Retailers and brands that do not have a sustainability strategy in place will struggle to perform or even exist in the years to come. Raw materials derived from non-renewable resources such as polyester or nylon will soon find that prices will significantly increase due to shortages and changes in legislation on extracting oil. Brands that use virgin conventional cotton will have price increases and lack of supply due to soil degradation and climate change, as a result of years of toxic pesticide use and poor farming standards. Due to deforestation, increases in cellulose fibers such as viscose will have increased dramatically.

Customers will move on to your competitors who have established values and actions that meet theirs. People no longer trust brands who aren’t implementing actions that will improve their impact on the people or the planet. In a recent Futerra survey, 88 percent of consumers said they expect brands to help them lead more sustainable lives. If you want your business to survive, you must take action now.

Sustainability is not a goal but a journey. Taking the first step of uncovering and understanding the impact of your business from the ground up will not only identify potential risks, but also potential opportunities. Start by outlining clear, achievable goals and seek help if you do not have the experience. Making small changes now will add up over time, and help to ensure the future of your business.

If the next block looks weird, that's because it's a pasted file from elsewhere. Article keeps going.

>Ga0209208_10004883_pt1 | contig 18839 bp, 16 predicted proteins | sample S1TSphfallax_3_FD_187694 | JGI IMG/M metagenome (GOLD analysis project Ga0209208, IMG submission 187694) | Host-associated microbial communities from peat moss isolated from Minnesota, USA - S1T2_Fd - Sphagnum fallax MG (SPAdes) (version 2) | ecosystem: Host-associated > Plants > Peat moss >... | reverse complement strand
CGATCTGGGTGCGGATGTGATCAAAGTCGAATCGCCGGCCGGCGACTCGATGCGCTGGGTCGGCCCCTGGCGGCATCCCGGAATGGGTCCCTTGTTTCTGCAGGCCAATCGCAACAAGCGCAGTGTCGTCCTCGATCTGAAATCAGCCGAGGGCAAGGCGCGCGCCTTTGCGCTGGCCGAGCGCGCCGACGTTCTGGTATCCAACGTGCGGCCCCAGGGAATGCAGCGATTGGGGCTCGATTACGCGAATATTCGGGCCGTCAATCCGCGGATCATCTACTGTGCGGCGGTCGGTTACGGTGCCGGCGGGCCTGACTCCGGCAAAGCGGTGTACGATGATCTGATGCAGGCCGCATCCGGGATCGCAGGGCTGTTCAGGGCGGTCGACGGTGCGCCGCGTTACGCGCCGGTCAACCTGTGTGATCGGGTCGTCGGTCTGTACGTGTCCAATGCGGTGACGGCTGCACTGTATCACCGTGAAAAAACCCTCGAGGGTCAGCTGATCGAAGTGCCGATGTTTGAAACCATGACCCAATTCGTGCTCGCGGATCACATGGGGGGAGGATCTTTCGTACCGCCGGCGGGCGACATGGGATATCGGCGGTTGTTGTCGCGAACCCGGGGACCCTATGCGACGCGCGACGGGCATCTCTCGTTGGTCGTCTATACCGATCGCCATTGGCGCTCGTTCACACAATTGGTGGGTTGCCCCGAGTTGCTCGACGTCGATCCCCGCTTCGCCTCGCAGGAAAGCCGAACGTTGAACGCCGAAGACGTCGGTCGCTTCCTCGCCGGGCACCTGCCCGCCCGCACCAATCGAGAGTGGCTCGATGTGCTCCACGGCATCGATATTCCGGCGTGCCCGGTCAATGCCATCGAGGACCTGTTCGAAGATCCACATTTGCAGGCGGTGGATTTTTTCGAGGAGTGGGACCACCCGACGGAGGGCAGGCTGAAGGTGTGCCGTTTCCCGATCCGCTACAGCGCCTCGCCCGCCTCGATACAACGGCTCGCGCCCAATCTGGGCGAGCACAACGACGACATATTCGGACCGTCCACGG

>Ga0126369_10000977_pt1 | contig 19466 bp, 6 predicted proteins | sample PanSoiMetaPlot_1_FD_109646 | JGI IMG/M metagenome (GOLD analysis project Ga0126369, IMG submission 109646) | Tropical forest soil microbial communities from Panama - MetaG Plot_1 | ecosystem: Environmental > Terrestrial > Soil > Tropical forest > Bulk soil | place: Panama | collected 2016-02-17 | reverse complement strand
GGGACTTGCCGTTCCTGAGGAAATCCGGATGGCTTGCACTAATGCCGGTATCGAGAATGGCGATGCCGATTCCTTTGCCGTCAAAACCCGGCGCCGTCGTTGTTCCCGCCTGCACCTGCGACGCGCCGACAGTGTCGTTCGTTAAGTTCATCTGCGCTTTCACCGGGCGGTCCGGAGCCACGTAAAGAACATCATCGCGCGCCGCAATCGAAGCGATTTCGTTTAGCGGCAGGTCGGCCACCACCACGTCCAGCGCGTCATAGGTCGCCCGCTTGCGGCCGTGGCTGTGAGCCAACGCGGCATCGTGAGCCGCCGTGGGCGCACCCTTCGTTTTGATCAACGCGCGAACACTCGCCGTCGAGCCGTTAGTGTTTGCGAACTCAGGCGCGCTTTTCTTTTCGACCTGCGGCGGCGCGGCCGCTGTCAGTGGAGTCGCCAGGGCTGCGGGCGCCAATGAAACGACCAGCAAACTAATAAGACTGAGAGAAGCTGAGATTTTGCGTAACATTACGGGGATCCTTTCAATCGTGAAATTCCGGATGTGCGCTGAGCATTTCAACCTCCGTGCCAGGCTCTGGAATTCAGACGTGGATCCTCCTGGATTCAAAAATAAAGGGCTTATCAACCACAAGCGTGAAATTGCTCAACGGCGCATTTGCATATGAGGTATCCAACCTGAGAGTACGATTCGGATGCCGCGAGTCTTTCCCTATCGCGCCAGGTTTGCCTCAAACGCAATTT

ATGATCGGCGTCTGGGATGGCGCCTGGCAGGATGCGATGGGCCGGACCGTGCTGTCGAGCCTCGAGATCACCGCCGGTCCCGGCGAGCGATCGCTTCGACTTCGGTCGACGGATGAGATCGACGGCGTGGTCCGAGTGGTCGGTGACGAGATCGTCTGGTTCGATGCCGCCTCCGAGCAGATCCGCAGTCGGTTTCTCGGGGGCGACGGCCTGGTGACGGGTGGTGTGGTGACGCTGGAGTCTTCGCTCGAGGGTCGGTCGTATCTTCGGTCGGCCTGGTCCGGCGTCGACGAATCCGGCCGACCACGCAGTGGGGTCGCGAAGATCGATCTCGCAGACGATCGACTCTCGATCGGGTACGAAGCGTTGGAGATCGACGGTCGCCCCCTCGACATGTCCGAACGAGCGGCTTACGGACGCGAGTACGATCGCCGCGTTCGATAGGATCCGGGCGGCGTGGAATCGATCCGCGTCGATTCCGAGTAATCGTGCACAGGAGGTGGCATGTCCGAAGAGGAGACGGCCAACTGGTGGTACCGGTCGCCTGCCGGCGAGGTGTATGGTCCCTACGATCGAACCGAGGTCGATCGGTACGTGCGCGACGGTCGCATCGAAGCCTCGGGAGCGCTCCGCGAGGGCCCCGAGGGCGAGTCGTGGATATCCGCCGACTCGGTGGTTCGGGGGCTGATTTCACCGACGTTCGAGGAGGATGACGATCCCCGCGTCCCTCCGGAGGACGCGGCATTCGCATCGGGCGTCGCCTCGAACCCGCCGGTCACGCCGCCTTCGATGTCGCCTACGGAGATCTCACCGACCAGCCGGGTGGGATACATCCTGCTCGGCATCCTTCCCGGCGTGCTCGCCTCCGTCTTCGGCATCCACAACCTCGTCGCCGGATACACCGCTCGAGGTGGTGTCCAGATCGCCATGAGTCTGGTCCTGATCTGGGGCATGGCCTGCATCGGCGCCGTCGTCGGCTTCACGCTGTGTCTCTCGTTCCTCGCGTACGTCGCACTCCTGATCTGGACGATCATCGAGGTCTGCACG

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Casual brows

  • Opinion
  • November 18, 2019
  • Sarah Dunn
Casual brows

As competition hots up between internationals and local brands in the beauty category, NZ Retail and The Register editor and associate publisher Sarah Dunn considers what comes next.

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How New Zealand businesses performed in China’s 11.11 shopping festival

  • News
  • November 15, 2019
  • The Register team
How New Zealand businesses performed in China’s 11.11 shopping festival

This week marked Singles’ Day - a Chinese holiday run by mega-retailer Alibaba that, while still relatively unknown in the western world, is surpassing Black Friday and Cyber Monday in scale and sales. Alibaba reports it generated US$38.4 billion of gross merchandise volume this year.